occur

[uh-kur]
verb (used without object), occurred, occurring.
1.
to happen; take place; come to pass: When did the accident occur?
2.
to be met with or found; present itself; appear.
3.
to suggest itself in thought; come to mind (usually followed by to ): An idea occurred to me.

Origin:
1520–30; < Latin occurrere to run to meet, arrive, meet, equivalent to oc- oc- + currere to run

preoccur, verb (used without object), preoccurred, preoccurring.
reoccur, verb (used without object), reoccurred, reoccurring.
unoccurring, adjective


1. befall. See happen. 2. arise, offer.
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Based on the Random House Dictionary, © Random House, Inc. 2014.
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World English Dictionary
occur (əˈkɜː)
 
vb , -curs, -curring, -curred
1.  to happen; take place; come about
2.  to be found or be present; exist
3.  (foll by to) to be realized or thought of (by); suggest itself (to)
 
usage  It is usually regarded as incorrect to talk of pre-arranged events occurring or happening: the wedding took place (not occurred or happened) in the afternoon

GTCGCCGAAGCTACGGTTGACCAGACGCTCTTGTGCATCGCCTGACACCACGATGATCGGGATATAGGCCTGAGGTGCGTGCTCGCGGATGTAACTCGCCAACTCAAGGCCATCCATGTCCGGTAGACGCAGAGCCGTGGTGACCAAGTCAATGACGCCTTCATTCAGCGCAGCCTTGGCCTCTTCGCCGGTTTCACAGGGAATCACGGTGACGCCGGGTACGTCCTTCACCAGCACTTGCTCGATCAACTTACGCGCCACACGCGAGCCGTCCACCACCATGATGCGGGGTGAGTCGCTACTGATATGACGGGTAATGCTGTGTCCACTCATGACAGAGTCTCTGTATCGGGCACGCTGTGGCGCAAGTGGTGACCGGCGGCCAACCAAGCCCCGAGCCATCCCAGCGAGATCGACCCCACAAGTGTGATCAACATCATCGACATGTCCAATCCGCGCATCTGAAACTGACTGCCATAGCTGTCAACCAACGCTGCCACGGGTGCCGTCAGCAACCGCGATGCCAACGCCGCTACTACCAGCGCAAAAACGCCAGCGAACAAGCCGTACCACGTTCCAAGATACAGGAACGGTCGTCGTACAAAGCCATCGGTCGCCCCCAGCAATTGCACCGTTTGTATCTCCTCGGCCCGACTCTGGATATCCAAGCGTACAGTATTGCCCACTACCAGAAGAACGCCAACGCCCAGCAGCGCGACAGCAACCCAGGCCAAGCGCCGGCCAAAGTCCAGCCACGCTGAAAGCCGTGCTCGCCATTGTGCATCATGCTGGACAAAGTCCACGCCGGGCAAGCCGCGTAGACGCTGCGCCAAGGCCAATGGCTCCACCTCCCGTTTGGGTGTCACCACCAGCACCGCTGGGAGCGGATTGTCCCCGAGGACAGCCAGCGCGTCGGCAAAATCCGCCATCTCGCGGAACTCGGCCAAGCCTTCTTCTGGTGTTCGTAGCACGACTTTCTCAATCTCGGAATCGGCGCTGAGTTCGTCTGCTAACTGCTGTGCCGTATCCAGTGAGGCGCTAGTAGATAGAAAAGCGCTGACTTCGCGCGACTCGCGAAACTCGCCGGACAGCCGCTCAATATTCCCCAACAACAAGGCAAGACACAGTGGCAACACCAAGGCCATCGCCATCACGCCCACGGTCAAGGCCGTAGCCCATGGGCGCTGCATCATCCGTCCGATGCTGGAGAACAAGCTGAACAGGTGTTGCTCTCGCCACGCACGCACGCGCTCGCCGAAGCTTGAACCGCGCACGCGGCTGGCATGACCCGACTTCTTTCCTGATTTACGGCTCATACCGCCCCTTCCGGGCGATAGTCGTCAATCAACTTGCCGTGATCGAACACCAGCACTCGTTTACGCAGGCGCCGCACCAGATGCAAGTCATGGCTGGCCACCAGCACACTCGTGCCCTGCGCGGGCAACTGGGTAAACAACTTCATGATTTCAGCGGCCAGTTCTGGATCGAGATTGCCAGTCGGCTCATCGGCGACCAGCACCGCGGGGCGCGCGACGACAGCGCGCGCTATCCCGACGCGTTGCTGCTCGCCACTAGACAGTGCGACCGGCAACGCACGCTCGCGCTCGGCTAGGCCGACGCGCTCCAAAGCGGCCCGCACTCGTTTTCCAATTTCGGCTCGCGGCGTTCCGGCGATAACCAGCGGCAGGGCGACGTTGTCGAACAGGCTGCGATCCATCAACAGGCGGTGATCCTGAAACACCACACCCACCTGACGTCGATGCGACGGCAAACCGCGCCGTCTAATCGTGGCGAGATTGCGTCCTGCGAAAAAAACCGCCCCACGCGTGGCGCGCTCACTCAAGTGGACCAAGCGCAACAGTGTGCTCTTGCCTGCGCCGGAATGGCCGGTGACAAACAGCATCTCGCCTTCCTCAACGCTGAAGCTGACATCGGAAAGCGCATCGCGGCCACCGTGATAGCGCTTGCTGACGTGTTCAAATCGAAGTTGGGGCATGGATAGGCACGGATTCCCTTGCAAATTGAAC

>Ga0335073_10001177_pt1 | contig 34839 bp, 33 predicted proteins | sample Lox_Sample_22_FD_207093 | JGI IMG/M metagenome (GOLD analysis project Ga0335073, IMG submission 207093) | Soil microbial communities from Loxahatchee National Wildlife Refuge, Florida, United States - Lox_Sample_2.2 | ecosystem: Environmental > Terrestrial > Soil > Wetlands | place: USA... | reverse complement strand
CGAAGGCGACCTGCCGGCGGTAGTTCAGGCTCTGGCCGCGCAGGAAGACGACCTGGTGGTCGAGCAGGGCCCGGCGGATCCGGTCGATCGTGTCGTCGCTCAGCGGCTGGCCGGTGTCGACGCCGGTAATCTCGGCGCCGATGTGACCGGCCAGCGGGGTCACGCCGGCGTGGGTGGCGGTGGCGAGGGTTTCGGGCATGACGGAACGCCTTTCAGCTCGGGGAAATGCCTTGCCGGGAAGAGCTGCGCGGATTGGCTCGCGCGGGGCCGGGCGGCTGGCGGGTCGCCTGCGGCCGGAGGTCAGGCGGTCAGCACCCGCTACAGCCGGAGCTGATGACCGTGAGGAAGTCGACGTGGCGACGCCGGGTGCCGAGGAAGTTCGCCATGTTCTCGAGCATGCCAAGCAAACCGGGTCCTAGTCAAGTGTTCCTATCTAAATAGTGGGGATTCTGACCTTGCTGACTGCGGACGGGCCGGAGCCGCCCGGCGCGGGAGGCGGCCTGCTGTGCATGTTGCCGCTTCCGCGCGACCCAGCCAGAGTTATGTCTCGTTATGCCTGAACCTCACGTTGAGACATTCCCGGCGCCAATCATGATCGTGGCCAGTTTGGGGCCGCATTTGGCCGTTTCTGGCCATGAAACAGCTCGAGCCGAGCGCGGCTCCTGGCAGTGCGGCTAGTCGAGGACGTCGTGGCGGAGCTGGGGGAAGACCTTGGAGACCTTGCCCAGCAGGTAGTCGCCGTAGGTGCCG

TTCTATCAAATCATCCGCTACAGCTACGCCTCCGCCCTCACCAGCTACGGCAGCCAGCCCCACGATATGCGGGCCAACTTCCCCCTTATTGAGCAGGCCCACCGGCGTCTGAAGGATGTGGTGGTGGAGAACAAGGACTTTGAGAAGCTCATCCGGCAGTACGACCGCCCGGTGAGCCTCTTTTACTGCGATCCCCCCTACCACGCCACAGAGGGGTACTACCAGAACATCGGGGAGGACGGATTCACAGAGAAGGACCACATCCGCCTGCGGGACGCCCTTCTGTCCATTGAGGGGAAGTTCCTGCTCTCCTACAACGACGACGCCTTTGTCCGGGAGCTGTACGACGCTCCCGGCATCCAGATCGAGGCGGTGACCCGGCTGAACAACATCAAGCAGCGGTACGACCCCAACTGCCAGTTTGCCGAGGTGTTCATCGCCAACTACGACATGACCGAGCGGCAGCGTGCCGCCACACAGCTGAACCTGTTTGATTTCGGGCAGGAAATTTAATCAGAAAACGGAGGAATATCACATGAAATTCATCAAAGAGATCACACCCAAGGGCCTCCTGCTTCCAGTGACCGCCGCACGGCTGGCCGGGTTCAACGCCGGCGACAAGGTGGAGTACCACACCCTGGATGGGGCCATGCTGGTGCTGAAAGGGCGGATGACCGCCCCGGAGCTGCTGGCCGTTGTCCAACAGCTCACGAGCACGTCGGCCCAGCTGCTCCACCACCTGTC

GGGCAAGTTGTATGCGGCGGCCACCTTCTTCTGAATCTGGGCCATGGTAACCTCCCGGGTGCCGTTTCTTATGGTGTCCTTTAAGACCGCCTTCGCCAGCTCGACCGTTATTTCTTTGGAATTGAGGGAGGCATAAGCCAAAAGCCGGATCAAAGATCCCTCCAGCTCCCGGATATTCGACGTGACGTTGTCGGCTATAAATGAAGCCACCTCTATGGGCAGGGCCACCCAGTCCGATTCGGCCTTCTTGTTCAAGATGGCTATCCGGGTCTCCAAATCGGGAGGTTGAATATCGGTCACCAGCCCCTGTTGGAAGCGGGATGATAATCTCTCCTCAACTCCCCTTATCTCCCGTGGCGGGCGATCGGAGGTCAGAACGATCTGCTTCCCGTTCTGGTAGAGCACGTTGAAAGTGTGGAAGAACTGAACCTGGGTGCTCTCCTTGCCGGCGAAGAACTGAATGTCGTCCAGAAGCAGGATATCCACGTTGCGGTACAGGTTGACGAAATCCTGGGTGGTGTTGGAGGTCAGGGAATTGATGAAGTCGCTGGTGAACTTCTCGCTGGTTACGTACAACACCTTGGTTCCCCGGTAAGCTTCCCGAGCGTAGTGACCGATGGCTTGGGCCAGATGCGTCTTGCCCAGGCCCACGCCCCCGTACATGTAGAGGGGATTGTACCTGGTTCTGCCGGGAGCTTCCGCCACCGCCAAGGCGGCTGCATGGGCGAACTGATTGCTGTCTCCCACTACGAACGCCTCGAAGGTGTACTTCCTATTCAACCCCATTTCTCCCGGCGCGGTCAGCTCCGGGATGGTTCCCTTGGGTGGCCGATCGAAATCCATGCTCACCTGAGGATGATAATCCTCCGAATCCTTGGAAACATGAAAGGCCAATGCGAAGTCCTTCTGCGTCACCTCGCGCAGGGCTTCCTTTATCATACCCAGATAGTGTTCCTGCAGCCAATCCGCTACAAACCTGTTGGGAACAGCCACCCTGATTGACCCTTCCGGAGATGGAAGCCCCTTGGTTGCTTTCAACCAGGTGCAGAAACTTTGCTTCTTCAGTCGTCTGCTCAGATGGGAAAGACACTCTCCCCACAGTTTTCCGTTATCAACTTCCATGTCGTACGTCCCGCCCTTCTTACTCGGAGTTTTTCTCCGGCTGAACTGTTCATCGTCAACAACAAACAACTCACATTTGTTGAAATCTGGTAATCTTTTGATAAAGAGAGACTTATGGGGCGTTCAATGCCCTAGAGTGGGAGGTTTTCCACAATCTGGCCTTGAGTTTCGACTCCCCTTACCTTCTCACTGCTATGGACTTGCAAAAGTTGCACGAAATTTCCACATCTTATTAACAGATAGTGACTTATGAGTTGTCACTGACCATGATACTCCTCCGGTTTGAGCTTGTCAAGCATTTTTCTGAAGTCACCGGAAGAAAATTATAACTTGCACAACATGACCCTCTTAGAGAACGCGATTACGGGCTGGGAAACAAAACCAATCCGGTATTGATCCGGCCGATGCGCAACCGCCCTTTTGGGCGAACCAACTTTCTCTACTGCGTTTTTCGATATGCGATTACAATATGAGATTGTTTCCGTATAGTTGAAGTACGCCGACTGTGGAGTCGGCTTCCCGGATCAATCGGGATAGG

Collins English Dictionary - Complete & Unabridged 10th Edition
2009 © William Collins Sons & Co. Ltd. 1979, 1986 © HarperCollins
Publishers 1998, 2000, 2003, 2005, 2006, 2007, 2009
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Etymonline
Word Origin & History

occur
1520s, "meet, meet in argument," from M.Fr. occurrer, from L. occurrere "run to meet, run against, befall, present itself," from ob "against, toward" + currere "to run" (see current). Sense development is from "meet" to "present itself" to "appear" to "happen" ("present
itself in the course of events"). Meaning "to come into one's mind" is from 1620s. Related: Occurred.
Online Etymology Dictionary, © 2010 Douglas Harper
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Example sentences
The incident, occurring at the height of morning rush hour, caused major
  traffic jams.
The combination of aptness and familiarity means that clichés are constantly
  occurring to a writer.
Based on these patterns, they create an index, which spits out the overall
  probability of a crisis occurring.
Scientists are already seeing some of these changes occurring more quickly than
  they had expected.
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